Not a shadow of doubt, the Gulf Coast Project segment of the Keystone XL Pipeline has provided perhaps a maximum of ten-thousand temporary jobs to Texans, spent millions of dollars in the state, for which newly hired Texans are grateful, as are state, county, and city officials frenziedly looking for Obama-lost revenues caused by enormous unemployment over the nation.

But, when frustrated by the stubborn who refused to cut up special pieces of their income earning land, TransCanada’s XL freely used eminent domain as a cudgel to whip those recalcitrant American landowners into submission.

The question of whether energy companies in the Lone Star State may, as instruments of the state, apply the coercive government power of eminent domain depends on Texas law, if an entity is considered a ‘common carrier.’ In the Denbury-Green Pipeline case, the Texas Supreme Court determined eminent domain could not be applied because the company was not considered a common carrier, having moved product to a wholly owned subsidiary. On the other hand, in the case of Texas landowner Julia Trigg Crawford, Lamar County Court at Law Judge Bill Harris initially ruled in favor of TransCanada as a common carrier because in addition to Alberta oil sands its pipeline will carry Bakken oil and it doesn’t own the Nederland refineries.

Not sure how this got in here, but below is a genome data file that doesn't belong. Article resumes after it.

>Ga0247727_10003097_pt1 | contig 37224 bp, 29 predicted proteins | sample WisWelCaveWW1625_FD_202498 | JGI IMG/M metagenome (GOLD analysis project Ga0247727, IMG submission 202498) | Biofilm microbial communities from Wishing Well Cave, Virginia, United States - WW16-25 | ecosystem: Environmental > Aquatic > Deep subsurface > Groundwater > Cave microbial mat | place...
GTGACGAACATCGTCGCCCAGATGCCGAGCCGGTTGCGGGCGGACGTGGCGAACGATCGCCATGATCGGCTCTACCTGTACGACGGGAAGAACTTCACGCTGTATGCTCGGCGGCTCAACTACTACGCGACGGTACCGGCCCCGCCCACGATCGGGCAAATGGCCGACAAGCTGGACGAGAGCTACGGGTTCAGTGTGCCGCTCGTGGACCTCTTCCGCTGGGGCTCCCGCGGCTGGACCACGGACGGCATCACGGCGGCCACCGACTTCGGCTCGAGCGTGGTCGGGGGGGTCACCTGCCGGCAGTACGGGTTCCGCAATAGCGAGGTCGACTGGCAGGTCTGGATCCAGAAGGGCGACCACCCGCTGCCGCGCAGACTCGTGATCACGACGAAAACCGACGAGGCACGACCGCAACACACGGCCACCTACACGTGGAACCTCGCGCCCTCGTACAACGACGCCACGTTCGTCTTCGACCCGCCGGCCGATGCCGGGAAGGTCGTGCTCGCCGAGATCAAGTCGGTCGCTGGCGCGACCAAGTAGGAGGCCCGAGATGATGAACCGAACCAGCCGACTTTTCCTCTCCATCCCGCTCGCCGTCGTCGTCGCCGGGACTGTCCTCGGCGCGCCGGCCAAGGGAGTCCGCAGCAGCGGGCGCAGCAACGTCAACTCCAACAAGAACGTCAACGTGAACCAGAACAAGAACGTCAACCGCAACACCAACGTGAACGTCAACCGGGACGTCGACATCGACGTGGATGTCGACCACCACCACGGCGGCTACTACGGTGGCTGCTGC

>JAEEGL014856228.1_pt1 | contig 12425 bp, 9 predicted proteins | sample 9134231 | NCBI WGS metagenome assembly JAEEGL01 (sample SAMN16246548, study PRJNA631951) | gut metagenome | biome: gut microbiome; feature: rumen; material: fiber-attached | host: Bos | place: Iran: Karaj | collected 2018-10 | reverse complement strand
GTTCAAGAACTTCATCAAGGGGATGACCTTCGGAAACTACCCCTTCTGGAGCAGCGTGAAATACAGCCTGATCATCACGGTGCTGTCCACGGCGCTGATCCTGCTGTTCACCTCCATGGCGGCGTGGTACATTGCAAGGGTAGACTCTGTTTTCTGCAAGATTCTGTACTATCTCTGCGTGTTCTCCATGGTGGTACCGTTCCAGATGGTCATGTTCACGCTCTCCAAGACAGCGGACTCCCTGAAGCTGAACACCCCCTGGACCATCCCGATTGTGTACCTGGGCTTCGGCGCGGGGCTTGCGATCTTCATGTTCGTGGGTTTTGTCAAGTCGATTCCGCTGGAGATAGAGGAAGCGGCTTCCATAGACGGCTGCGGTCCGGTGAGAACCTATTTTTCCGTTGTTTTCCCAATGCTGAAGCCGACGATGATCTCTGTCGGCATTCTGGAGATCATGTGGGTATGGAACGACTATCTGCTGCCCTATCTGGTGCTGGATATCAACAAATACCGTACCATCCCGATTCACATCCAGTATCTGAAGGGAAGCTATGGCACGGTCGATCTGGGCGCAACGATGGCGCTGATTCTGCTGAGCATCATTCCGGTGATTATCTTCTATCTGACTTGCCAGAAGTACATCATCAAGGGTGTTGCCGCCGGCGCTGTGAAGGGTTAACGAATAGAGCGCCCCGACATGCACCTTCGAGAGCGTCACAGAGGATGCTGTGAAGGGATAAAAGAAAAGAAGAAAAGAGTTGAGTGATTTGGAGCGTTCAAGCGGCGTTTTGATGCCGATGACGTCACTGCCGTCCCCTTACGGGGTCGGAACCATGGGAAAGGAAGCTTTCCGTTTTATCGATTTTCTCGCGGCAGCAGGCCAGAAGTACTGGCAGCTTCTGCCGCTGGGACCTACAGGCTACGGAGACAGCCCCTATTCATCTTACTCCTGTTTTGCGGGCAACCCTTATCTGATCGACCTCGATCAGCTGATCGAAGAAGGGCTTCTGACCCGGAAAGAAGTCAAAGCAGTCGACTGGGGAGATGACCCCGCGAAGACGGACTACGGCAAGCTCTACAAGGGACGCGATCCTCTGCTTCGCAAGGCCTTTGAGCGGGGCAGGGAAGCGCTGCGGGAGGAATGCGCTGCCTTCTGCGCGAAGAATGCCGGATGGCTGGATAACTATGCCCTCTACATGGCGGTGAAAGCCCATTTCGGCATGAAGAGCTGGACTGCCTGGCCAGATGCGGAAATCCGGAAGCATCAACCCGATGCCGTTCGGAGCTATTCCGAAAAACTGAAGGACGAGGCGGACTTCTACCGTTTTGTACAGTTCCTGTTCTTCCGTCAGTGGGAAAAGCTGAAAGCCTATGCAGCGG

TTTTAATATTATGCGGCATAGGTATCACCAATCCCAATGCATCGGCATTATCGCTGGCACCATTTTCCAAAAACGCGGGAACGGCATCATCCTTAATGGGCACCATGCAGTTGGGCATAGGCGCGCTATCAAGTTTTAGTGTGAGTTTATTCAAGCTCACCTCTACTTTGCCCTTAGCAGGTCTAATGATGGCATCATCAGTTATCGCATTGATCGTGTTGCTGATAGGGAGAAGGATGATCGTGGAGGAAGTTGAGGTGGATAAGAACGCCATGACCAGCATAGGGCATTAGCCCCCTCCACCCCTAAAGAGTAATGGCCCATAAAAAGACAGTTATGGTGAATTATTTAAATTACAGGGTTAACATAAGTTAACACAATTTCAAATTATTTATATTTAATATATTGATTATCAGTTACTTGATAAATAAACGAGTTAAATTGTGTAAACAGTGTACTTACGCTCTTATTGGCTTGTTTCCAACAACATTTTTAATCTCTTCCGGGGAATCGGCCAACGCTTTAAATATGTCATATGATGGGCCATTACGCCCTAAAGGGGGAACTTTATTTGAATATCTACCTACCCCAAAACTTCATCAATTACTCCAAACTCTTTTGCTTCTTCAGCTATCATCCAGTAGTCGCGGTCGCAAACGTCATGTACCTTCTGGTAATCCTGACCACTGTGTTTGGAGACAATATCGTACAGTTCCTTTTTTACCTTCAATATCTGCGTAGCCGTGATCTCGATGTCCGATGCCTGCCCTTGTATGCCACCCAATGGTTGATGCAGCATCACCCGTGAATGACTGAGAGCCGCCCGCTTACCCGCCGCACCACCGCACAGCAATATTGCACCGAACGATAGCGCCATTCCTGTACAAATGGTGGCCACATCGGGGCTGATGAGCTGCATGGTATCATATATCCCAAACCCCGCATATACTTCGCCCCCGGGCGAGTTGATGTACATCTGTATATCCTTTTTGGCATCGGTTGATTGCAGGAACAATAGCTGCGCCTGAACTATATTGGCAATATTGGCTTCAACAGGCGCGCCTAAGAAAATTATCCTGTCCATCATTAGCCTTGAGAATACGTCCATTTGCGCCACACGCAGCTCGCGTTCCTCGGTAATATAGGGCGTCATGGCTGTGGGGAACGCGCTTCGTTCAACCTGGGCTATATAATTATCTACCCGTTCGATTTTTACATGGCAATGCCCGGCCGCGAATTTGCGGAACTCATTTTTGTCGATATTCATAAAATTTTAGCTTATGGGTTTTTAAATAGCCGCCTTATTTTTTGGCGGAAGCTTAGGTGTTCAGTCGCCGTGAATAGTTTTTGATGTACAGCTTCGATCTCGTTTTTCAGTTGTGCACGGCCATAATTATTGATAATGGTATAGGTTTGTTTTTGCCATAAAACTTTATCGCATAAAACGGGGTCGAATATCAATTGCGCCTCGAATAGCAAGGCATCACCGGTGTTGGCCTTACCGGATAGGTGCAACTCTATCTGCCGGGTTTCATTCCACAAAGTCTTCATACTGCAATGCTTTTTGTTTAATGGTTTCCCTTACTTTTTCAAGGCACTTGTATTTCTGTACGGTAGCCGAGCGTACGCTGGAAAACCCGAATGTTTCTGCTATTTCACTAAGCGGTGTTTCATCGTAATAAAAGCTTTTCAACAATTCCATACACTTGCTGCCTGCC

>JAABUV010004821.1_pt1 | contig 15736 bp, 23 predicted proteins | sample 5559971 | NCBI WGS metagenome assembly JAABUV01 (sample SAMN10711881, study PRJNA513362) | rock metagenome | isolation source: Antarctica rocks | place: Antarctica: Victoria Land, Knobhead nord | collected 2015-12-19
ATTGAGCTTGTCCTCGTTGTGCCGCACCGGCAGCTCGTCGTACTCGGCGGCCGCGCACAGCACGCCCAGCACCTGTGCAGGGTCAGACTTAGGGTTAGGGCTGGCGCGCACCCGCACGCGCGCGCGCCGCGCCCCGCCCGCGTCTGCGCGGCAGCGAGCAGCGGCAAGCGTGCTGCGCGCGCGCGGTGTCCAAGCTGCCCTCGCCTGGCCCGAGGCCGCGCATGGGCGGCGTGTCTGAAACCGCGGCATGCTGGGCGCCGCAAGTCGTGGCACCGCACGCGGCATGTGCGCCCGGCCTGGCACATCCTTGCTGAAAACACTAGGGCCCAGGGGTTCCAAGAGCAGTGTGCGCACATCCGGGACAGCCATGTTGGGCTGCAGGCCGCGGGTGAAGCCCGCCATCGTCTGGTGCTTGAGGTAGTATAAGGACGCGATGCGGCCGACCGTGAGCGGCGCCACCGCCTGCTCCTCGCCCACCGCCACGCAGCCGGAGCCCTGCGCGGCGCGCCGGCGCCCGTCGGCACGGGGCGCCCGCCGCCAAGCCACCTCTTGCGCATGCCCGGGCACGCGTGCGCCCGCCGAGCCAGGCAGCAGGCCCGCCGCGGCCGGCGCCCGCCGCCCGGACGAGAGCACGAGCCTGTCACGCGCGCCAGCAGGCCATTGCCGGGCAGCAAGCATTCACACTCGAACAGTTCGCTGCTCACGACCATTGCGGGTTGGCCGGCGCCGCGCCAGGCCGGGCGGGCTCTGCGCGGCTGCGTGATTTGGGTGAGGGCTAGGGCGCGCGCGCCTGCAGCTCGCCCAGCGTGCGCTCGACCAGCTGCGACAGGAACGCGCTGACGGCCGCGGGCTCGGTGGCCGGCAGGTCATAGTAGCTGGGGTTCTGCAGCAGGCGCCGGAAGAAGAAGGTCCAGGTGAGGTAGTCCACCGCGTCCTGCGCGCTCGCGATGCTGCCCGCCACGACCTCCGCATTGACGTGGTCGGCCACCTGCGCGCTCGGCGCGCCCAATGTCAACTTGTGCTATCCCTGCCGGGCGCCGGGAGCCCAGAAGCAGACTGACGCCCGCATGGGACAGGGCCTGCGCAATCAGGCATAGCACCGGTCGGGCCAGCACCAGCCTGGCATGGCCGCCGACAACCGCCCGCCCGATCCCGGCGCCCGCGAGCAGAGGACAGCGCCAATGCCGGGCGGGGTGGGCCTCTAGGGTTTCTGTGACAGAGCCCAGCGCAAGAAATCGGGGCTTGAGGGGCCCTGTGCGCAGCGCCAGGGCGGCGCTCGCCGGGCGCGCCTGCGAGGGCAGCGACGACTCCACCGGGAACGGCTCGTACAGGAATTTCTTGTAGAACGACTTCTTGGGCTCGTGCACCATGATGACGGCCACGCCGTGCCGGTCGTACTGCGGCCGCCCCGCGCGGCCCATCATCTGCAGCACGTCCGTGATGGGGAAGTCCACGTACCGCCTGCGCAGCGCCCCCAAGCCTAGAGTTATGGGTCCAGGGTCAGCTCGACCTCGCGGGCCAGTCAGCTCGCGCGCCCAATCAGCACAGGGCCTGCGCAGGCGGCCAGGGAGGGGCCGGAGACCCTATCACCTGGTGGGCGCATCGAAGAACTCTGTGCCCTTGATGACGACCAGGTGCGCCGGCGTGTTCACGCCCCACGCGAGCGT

Surely, unemployed Americans are happy about the jobs provided by the Keystone XL Pipeline, as are some landowners with windfall loot. But, if “85% of the oil piped to Nederland is already committed to clients who have long-term contracts,” as Dan Wallach discovered, and long-term contracts involve China or any other country, how does this help Americans become energy independent, lower the price of gasoline and diesel at the pump that is killing the U.S. economy?

John Kerry and his State Department will have to give an unequivocal “Yes, or No” very soon, as to whether the Keystone XL Pipeline may cross the U.S. border out of Hardisty, Alberta into Montana and begin coursing through the heartland of America to Texas refineries for shipment to anxiously waiting foreign customers.

Unless we are told otherwise, having TransCanada lift the veil of darkness on this important question is more a matter of our constitutional property rights and national security than their proprietary rights and concern over a little competition. This is our country – it’s our land – and we as Americans have a right to know, who are the holders of those long-term oil sand contracts?


Bruce Branick served his nation for over 5 decades at sea. After three years of North Atlantic convoy duty as a Radioman in the U.S. Coast Guard’s Greenland Patrol and a fourth year attached to the Richmond Naval Air Station, a Florida Blimp Base concerned with Anti-submarine Warfare, he spent 50 years in the U.S. Merchant Marine as a Radio Officer, voyaging the world over from the Arctic to Antarctica, from Galveston to Istanbul, from Suez to Hong Kong. Mr. Branick, a contributor to

SFPPR News & Analysis, is author of Memoirs of a Loose Cannon and Two If By Sea (1970).